A website to ‘sort through all the noise of the art world and shed light on modern and contemporary art.’ Topic pages on over 160 artists, art movements, graphic timelines, critics and a blog with great articles.
Virtual gallery of classic and contemporary painting, sculpture, as well as art critique, reviews, and links.
For several years now, devices that are meant to serve this purpose have been available for purchase online, and can be used in the comfort of your home or studio. Yet these gadgets open up both medical and ethical quandaries, and neuroscientists warn that they could be dangerous when used incorrectly.
This site about Renaissance painting techniques includes a forum discussion lesson ideas and links to many useful resources.
Collections of art works and research from the Getty Museum.
An interesting background article on Commedia.
These downloadable and printable lessons for Art History and Visual Arts provide background information and detailed planning for senior art teaching and learning about the Renaissance period.
How the Renaissance artist defined classicism.
This site has lesson plans as well as handouts on art and literacy and how art impacts on overall learning.
Arts Queensland involves students in five arts disciplines: Dance Drama Media Music and Visual Arts. This site contains information on Arts Curriculum Support Policies and Procedures Arts Programmes and Arts Resources.
Creative Waikato supports the development of the creative arts in the Waikato for the benefit of the greater community. We can help with information, advice, support and funding for your arts or cultural project. The Waikato has a thriving and distinctive creative sector and our communities treasure its essential contribution to our lives. Our purpose is to strengthen, develop and invigorate the creative sector in the Waikato for the benefit of all.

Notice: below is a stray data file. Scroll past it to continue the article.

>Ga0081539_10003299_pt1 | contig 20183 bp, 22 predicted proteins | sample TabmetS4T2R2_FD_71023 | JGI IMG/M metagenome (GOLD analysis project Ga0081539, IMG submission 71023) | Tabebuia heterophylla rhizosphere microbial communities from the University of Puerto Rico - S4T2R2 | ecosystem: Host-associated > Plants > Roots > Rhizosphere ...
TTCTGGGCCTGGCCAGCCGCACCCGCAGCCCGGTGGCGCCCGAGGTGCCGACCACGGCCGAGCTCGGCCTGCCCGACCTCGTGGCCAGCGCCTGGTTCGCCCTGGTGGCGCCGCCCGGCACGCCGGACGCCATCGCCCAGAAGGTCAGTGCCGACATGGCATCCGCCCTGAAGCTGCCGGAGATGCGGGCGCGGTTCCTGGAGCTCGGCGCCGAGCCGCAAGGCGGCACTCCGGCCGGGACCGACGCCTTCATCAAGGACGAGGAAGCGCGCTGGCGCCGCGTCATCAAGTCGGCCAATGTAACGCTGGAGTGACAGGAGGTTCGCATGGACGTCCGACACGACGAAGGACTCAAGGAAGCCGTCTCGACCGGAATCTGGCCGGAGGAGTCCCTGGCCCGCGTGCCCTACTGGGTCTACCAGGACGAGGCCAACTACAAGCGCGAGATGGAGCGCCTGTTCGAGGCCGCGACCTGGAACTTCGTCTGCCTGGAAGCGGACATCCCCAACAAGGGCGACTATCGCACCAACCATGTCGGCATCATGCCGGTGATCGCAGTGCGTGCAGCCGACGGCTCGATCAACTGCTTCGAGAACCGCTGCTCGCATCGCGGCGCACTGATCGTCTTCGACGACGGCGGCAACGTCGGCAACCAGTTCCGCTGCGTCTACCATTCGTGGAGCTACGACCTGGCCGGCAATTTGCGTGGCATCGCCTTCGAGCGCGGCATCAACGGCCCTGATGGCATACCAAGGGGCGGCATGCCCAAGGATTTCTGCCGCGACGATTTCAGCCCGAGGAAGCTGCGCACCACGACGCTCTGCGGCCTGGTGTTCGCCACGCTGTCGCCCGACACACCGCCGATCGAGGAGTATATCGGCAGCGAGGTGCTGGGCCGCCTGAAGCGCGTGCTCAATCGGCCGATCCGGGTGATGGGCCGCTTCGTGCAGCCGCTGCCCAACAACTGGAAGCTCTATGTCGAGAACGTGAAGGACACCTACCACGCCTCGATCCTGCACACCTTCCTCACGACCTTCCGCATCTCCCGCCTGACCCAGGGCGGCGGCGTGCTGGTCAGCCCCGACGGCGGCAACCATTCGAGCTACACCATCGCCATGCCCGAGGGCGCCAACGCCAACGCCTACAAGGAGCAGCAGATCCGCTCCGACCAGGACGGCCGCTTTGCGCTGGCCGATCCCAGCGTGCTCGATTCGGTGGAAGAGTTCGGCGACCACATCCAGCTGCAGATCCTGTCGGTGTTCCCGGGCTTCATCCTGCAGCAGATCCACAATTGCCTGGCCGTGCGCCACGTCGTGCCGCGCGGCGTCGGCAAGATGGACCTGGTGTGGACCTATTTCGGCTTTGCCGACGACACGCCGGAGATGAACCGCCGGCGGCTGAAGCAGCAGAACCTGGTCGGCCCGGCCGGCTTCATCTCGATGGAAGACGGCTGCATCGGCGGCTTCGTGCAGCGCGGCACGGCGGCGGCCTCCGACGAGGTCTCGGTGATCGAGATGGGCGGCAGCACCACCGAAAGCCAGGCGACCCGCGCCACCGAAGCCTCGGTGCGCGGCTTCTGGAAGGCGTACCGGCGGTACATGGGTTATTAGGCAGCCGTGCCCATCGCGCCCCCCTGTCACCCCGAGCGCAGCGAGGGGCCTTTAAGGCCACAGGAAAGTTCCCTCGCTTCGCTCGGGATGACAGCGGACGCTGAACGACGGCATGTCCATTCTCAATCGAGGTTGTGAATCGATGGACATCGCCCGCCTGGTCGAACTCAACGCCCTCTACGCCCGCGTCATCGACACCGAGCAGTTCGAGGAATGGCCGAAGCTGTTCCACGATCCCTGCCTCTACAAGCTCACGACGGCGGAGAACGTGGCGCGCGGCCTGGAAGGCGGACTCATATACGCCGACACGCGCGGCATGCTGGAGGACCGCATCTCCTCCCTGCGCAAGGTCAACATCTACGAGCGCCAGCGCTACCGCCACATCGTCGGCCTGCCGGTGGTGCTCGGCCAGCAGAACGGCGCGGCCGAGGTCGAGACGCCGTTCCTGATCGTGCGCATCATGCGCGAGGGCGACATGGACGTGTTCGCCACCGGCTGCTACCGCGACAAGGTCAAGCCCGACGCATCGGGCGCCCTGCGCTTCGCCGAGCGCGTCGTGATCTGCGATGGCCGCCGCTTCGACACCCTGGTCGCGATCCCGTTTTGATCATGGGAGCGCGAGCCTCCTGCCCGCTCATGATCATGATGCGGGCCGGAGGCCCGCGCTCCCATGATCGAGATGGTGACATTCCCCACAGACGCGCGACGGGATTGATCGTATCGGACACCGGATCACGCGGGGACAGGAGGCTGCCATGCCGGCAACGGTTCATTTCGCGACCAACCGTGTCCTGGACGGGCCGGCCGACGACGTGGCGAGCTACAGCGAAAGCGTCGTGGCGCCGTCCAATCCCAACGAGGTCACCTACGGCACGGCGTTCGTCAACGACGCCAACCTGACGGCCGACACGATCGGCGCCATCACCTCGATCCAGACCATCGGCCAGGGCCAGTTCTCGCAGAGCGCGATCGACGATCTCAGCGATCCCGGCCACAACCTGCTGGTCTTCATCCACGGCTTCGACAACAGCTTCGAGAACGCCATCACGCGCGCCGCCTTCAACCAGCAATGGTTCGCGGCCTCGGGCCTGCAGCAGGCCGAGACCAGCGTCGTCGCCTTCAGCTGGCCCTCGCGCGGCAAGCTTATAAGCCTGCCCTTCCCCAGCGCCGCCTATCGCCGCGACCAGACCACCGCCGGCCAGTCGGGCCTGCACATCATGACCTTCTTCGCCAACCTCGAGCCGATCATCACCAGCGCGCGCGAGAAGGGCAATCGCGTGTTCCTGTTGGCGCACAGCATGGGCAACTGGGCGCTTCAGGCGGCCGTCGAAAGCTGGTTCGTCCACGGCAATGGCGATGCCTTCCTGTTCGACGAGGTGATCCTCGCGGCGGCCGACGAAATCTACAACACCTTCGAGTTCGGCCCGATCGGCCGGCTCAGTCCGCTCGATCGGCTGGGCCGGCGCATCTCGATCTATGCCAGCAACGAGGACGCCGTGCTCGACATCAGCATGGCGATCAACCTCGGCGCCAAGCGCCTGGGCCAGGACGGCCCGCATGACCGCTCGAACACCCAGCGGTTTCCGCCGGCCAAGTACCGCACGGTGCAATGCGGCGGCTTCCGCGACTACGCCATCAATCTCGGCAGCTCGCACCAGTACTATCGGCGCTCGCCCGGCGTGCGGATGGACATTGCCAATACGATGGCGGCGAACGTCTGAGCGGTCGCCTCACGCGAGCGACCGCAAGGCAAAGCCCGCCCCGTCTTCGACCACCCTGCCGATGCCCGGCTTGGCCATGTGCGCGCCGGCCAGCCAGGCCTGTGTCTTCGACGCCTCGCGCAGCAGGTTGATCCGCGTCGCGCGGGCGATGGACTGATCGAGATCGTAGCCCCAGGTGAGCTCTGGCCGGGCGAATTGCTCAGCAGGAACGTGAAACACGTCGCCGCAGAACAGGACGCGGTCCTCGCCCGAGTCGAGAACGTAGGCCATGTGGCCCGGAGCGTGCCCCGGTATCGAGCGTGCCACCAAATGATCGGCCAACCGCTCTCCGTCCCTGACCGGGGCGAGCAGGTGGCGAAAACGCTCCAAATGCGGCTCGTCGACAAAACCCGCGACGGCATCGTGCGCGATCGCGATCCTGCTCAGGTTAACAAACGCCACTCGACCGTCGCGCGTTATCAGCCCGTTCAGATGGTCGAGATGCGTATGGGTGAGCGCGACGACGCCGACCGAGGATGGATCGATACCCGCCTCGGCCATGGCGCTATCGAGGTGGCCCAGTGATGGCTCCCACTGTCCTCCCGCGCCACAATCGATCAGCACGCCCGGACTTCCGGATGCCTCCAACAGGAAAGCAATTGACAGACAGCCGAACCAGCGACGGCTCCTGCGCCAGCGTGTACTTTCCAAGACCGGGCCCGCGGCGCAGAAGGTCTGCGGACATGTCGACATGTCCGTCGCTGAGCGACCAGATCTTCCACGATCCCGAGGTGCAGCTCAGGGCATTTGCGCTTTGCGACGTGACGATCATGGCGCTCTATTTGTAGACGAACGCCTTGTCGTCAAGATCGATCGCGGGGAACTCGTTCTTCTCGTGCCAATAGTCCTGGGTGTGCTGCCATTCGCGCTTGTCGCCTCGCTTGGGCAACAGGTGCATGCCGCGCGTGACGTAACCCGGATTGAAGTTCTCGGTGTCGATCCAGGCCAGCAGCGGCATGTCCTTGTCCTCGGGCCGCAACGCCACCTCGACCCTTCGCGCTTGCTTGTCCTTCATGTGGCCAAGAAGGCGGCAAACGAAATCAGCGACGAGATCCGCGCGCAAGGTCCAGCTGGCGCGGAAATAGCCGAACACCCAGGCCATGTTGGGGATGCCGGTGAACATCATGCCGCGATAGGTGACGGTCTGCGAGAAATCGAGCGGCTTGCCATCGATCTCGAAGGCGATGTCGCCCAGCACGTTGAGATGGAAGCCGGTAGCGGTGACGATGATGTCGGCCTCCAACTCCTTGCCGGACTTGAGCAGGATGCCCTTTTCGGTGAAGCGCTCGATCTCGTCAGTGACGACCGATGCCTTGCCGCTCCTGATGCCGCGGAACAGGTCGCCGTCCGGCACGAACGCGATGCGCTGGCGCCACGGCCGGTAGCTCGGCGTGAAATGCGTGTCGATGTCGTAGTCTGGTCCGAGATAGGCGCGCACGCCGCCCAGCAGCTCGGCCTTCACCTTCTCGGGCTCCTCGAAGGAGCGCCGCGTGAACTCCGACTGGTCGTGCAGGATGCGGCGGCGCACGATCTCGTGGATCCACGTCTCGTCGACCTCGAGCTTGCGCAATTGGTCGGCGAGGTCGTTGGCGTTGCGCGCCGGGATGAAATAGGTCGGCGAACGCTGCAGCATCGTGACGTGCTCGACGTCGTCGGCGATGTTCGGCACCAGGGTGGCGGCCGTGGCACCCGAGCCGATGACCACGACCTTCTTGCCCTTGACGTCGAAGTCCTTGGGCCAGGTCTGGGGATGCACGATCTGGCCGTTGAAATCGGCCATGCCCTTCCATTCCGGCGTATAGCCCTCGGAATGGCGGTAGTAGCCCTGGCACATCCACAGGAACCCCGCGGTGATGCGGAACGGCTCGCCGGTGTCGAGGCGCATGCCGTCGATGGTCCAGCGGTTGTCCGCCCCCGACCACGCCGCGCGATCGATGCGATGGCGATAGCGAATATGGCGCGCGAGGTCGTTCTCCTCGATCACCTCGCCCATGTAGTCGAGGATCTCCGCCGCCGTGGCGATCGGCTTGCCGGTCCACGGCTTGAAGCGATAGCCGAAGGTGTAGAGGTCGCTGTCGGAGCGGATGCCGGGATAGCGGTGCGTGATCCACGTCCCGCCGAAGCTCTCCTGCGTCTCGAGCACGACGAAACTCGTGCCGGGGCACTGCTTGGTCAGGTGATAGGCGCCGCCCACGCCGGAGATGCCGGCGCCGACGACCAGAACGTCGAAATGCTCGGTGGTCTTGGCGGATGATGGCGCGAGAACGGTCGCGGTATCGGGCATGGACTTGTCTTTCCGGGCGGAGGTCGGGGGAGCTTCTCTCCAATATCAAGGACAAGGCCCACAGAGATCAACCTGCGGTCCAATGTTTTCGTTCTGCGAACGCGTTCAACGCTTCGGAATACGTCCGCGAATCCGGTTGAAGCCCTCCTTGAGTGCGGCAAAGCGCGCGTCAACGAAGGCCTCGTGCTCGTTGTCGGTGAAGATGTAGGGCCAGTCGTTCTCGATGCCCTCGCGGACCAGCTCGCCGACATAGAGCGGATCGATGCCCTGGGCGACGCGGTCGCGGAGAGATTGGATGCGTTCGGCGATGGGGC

Use this British education site as a reference tool for various issues in education that affect the entire community- Including Job Tips Neurological Developmental & Learning Disabilties Salary Statistics SATs Classroom Management Home Schooling Lesson Plans Bullying ADD Student Loans and Articles in Education.
The Educators Reference Desk Lesson Plan Collection contains more than 1000 unique lesson plans which have been written and submitted to AskERIC by teachers from all over the United States. This page is focused on the Arts.
Te Ao Kori (the world of movement) is a Māori celebration of life through movement and its many expressions. This resource describes learning experiences derived from customary Māori cultural practices and integrates the arts with health and physical education.
A useful and comprehensive guide to drawing the human figure from the University of Evansville Indianna.
Arts and culture, the guide to top websites: visual, performing & literary arts.
This video and accompanying materials describe and justify an arts-integration programme in primary schools. While the programme relies on visiting arts specialists in the classroom there are ideas and rubrics that could be adapted by generalists.